Political leaders have thrown their support behind a campaign to ‘Build Back Better’ after COVID-19. Amy House, Director of Green Economy explores what this could mean for the net zero transition.
In a recent survey, just 9 per cent of Britons said they wanted to return to life as it was before the COVID-19 pandemic. As co-chair of the Greater Manchester Local Enterprise Partnership (LEP), Lou Cordwell, put it during a remote press conference earlier this month: “Our old normal didn’t really prioritise the things that most of us actually value the most”.
One of those things is undoubtedly the environment. For many of us, lockdown has opened our eyes to the benefits of cleaner air, quieter streets and access to nature. The opportunity we have now is to use this experience to re-build a greener, better economy that is fit for the future.
The concept of a green recovery has quickly gathered strong support from the business community. In May, more than 60 leaders of major businesses and environmental organisations sent an open letter to the Prime Minister calling for nature and the climate to be put at the heart of the recovery effort. At the international level, over 150 of the world’s biggest companies have signed a UN-backed statement asking governments to align their economic relief plans with science-based climate targets.
Andy Burnham, Mayor of Greater Manchester and Steve Rotherham, Mayor of Liverpool City Region, are supporting a Build Back Better campaign that is calling on government and businesses to help set a new course post-Coronavirus. Two of the campaign’s key goals are to re-think the way we travel, by supporting active travel modes and the switch to cleaner vehicles, and to re-think the way the economy works by stimulating investment in energy efficient retrofit and low carbon buildings.
In Greater Manchester air pollution levels have dropped by around 30 per cent since lockdown began. Road traffic levels have more than halved, while cycling journeys have increased by 42 per cent. Walking and cycling now account for around a third of all journeys. These are changes we need to lock in permanently if we’re to see the long-term benefits of lower emissions and active livelihoods.
Speaking from home at a recent press conference on the Build Back Better campaign, Andy Burnham called on businesses to work with him to encourage more home and flexible working after lockdown, with staggered start and end times to the working day to reduce congestion. “The traditional 9 to 5 working day doesn’t work particularly well for us”, he said. You’d struggle to find a commuter who disagrees.
When we do need to travel, walking or cycling should be the first port of call. Greater Manchester is one of several major cities already seizing the opportunity to build on high levels of active travel during lockdown. Deansgate in the city centre has now been part-pedestrianised and £5 million of emergency funding has been made available to create enhanced spaces for pedestrians and cyclists across the city region. Plans for a Greater Manchester-wide bike hire scheme are also progressing.
Nationally, a £2 billion funding package was launched in May to support new cycling and walking measures, along with fast-tracked statutory guidance telling councils to reallocate roadspace for active travel. E-scooter trials have also been brought forward by a year to explore what effect they could have on clean transport in towns and cities.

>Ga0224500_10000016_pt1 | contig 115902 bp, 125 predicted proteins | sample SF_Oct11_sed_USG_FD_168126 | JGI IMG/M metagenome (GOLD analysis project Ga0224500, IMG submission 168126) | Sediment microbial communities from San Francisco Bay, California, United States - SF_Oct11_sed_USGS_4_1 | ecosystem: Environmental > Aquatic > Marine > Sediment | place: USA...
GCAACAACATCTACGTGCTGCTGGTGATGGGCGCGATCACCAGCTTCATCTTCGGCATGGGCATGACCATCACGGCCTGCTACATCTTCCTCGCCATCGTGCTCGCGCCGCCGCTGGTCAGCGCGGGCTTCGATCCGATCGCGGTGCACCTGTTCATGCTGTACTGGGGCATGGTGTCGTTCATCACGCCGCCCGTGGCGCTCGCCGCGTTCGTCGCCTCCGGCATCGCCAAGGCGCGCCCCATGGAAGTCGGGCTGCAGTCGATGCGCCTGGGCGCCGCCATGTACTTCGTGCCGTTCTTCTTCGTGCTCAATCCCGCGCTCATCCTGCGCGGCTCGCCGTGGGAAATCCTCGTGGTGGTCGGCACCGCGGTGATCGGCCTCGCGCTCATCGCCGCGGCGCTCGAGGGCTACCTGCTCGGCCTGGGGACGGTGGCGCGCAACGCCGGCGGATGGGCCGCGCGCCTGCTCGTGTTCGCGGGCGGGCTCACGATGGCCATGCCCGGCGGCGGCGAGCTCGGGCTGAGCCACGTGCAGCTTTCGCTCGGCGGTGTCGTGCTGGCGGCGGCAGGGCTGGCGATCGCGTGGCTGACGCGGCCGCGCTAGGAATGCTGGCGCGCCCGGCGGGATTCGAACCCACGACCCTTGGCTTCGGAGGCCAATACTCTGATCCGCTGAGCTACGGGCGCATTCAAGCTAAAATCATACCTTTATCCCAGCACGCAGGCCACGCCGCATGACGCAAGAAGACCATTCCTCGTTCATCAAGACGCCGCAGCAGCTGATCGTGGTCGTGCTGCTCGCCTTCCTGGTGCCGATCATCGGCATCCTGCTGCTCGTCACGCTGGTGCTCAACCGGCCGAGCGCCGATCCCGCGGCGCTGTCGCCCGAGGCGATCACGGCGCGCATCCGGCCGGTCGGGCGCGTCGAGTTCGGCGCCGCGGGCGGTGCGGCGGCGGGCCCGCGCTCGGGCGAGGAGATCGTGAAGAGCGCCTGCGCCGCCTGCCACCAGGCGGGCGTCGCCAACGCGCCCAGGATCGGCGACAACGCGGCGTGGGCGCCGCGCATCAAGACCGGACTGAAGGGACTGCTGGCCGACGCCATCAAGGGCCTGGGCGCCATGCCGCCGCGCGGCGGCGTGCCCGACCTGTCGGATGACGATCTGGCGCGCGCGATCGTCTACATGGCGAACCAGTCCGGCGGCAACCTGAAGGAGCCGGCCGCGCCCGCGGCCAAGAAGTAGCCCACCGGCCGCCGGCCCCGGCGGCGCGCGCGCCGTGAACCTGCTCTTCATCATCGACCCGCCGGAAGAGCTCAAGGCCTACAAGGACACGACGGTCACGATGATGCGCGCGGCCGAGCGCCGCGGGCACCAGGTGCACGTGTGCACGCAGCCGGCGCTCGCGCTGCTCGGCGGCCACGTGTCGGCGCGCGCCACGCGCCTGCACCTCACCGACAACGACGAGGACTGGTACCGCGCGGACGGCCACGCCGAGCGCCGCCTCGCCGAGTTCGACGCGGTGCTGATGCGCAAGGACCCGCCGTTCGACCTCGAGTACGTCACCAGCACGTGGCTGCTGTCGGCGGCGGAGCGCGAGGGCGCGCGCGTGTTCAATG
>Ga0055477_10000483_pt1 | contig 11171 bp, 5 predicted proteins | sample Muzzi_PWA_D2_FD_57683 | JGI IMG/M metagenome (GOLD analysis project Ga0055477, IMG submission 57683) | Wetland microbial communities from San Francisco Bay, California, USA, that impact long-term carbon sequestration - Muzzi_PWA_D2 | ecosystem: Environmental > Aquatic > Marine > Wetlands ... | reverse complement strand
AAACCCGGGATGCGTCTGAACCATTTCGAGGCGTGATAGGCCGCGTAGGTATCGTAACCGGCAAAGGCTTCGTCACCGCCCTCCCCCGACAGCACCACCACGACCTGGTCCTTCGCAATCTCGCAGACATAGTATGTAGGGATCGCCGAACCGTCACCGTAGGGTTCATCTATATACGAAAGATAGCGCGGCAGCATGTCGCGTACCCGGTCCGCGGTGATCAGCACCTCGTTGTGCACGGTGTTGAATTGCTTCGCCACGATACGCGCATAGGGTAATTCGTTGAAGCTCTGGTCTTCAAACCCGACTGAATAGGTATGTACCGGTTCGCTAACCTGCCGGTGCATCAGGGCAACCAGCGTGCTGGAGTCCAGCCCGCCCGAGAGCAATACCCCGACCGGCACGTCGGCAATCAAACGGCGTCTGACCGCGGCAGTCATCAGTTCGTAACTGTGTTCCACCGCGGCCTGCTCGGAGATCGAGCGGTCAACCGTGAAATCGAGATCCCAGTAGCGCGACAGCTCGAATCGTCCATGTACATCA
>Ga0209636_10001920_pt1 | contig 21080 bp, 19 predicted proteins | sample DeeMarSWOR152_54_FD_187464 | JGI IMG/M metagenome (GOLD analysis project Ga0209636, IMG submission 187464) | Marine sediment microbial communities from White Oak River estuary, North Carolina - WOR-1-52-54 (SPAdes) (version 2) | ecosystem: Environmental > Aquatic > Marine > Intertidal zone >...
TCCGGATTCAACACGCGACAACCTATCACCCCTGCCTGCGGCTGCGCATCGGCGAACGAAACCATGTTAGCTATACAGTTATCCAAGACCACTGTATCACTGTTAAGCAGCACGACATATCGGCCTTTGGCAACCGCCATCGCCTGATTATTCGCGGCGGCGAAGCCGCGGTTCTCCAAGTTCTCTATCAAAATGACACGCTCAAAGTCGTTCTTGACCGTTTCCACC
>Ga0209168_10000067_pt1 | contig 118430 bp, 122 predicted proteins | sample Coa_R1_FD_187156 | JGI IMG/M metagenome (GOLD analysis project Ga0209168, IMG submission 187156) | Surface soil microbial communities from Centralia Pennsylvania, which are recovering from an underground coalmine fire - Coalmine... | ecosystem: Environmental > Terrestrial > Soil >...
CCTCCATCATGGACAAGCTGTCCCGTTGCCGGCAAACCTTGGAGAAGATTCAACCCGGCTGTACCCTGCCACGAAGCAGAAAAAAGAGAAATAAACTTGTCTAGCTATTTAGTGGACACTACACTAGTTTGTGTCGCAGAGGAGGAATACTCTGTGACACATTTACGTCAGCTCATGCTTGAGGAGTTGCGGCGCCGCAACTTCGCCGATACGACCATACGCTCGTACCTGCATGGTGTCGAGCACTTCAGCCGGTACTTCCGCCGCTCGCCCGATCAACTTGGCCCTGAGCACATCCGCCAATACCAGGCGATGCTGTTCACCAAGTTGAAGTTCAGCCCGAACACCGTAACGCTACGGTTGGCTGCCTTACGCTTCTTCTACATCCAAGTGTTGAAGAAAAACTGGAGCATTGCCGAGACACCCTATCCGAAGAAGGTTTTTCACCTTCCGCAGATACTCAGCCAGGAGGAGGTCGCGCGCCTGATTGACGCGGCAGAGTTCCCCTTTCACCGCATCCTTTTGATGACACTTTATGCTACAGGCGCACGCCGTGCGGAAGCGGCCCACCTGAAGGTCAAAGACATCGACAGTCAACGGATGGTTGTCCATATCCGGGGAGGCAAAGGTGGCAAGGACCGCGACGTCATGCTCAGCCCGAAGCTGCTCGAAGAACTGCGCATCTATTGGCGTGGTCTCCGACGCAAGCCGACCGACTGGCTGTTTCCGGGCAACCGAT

When walking and cycling isn’t an option, we need our vehicles to be cleaner. Greater Manchester has now sent a renewed funding request to government to help businesses upgrade their old vehicles ahead of the introduction of a city region-wide Clean Air Zone. This includes a £98 million Clean Commercial Vehicle Fund for vans, HGVs and other large vehicles (increased from £59 million), and a new £10 million ‘hardship fund’ for small businesses facing additional financial concerns to help them switch to compliant vehicles.
Another key agenda for Build Back Better is a programme of investment in low carbon homes, and the skills needed to deliver them. Achieving Greater Manchester’s 2038 carbon neutral target will require retrofitting at least 61,000 homes every year with energy efficient technology. This is a huge economic opportunity – one estimate suggests that domestic retrofit has the potential to support over 13,000 additional jobs in the city region to 2030. As well as upgrading existing buildings, focusing on zero carbon, modular construction methods for new housing could create thousands more jobs.
Both Greater Manchester and the Liverpool City Region have recognised this opportunity and are leading calls on the government to invest in retrofit and green construction skills as part of the national recovery effort. As Liverpool City Region mayor, Steve Rotheram, put it: “If we want to see the growth in low carbon industries, we need to be training people for the jobs in the green industrial revolution. Developing that talent pipeline for those emerging industries will be essential for this brave new world we’re emerging into.”
Dealing with the here-and-now of the Coronavirus crisis is understandably the core concern for policy makers right now, but that doesn’t mean the plan to transition to a lower carbon economy in Greater Manchester has been stopped in its tracks. The city region’s mission-based approach to delivering its 5 Year Environment Plan is still progressing behind the scenes. Online research and development is continuing unabated across five cross-sectoral ‘challenge groups’, each focusing on low carbon buildings, energy innovation, natural capital, sustainable consumption and production, and communications and engagement.
What we need now to support this progress is a collective effort at both the national and local level to ensure that the economic recovery from COVID-19 comes with green strings attached. Together we can Build Back Better.